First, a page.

READING through the first part of the United Nations report on Operation Murambatsvina I find that while many readers have only captured the fact that the report is hard-hitting on the government, there are other players who have cases to
answer identified in the report.
Unfortunately, most of the comments made appear to be interested in finding facts that pin down President Robert Mugabe and his government and conveniently disregard the case of these other “culprits”.
If we are saying the findings of the UN are correct, then can those who drafted the Lancaster House Constitution be courageous enough to stand up and admit that they meant to perpetuate the interests of the colonialists in Zimbabwe by embedding “historical inequity in the constitutional settlement (the ‘Lancaster House Constitution’) that preserved the colonial settler pattern of white ownership of most of the fertile land and through embedding historical inequity in the constitutional settlement”.
If the land question was the most profound, as the liberation war was fought over land and the promise to return it to the indigenous African population, can those who held the land admit that they took advantage of the Lancaster House Constitution that favoured them to deny the majority of the people access to land because of “the ineffectiveness of the willing-seller willing-buyer policy stipulated in the ‘Lancaster House Constitution’, as well as non-availability of funding from the donor countries”.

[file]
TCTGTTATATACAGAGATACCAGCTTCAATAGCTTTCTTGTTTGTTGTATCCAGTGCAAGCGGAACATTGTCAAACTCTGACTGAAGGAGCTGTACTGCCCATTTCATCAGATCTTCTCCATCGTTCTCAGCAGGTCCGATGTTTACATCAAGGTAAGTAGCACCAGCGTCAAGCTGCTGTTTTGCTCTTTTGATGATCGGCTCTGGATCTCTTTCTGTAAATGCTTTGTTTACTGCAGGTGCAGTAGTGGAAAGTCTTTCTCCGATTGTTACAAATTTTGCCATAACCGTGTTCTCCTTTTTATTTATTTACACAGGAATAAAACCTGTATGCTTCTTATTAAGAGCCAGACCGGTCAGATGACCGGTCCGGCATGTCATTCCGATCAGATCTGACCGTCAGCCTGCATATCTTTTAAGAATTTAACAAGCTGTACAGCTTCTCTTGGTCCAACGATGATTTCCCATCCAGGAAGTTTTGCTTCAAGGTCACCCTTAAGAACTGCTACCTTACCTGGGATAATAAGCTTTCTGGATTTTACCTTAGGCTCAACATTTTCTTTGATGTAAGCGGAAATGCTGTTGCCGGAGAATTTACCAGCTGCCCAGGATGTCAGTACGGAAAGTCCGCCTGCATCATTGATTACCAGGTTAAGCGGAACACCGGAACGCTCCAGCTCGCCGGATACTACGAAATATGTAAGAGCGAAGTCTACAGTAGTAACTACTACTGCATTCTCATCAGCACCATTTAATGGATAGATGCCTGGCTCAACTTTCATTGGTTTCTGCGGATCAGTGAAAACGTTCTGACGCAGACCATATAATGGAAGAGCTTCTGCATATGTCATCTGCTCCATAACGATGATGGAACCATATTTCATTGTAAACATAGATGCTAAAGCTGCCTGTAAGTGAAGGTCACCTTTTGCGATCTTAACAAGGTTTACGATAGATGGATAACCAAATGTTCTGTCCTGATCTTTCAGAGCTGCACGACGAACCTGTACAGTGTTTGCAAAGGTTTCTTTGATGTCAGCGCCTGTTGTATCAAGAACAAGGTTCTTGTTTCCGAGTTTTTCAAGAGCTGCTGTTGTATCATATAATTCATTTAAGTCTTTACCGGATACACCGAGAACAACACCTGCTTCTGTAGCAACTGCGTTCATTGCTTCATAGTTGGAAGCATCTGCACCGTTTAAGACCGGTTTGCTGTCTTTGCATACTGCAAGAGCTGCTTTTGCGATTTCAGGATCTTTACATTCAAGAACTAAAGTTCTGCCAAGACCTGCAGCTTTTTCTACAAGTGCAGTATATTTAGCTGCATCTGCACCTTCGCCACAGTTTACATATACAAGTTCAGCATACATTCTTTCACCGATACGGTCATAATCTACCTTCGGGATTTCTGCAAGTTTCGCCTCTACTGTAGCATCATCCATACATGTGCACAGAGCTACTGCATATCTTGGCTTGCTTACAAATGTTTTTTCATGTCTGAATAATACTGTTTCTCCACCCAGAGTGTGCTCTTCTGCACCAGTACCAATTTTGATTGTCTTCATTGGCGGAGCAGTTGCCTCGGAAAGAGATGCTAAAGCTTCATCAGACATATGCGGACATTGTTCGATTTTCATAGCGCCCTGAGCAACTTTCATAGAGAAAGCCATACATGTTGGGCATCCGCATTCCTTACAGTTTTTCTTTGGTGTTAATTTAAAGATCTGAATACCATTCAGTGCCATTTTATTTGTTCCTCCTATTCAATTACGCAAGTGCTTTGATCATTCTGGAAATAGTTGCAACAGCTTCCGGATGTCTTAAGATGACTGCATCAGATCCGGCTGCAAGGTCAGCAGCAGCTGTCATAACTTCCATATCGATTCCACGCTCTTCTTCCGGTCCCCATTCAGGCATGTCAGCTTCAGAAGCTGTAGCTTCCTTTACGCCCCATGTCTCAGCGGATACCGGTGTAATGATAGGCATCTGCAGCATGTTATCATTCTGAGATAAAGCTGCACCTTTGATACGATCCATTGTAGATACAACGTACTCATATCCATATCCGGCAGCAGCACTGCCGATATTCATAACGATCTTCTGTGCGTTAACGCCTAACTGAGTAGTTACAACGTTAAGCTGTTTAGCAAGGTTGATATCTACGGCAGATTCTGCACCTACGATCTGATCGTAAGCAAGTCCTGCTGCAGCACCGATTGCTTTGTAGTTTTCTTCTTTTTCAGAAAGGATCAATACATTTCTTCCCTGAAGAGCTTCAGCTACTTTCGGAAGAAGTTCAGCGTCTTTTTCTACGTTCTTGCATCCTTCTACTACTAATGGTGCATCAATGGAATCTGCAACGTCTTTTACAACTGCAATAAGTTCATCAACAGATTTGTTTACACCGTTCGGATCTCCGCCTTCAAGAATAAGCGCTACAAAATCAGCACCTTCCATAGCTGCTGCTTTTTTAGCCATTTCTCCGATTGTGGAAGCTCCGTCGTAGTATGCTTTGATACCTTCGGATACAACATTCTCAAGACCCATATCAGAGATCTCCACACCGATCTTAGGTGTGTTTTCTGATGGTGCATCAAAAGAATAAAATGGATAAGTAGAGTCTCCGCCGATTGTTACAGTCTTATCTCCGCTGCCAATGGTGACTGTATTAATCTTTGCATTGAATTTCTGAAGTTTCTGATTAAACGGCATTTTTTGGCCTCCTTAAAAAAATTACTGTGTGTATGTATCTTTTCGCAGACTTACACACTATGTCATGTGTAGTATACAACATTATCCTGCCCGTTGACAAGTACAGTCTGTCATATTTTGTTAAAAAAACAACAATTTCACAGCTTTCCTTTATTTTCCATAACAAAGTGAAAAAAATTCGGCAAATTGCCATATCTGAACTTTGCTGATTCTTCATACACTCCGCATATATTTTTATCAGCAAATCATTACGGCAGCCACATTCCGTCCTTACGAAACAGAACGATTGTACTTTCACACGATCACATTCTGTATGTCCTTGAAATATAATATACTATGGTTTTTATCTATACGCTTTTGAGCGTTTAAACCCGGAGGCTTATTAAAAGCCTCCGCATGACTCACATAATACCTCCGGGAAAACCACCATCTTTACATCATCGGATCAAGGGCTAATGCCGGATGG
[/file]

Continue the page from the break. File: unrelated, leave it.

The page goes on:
If donors pledged to fund the land redistribution in Zimbabwe, but did not do so, can the donors stand up and admit that it’s correct that “with respect to the funding issue, some in the Zimbabwe political elite and intelligentsia, as well as others of similar persuasion around the continent, believe that the international community is concerned more with ‘regime change’ and that there is no real and genuine concern for the welfare of ordinary people” of Zimbabwe.
So the interest is to perpetuate the interests of the colonialists, not the ordinary Zimbabwean.
If the Economic Structural Adjustment Programme (Esap) was supported by the World bank and the International Monetary Fund, can these institutions stand up and admit that “the austerity measures imposed by the Esap led to, inter alia, the massive retrenchment of skilled and unskilled labour and of the civil service; the closure of many manufacturing industries; general price increases; and the deterioration of social services. These factors, combined with the liberalisation of the economy, led to the gradual but systematic decline of the formal economy.”
Editor, I believe the UN report should be looked at in the whole context of the Zimbabwean political and socio-economic crisis, and not in isolation.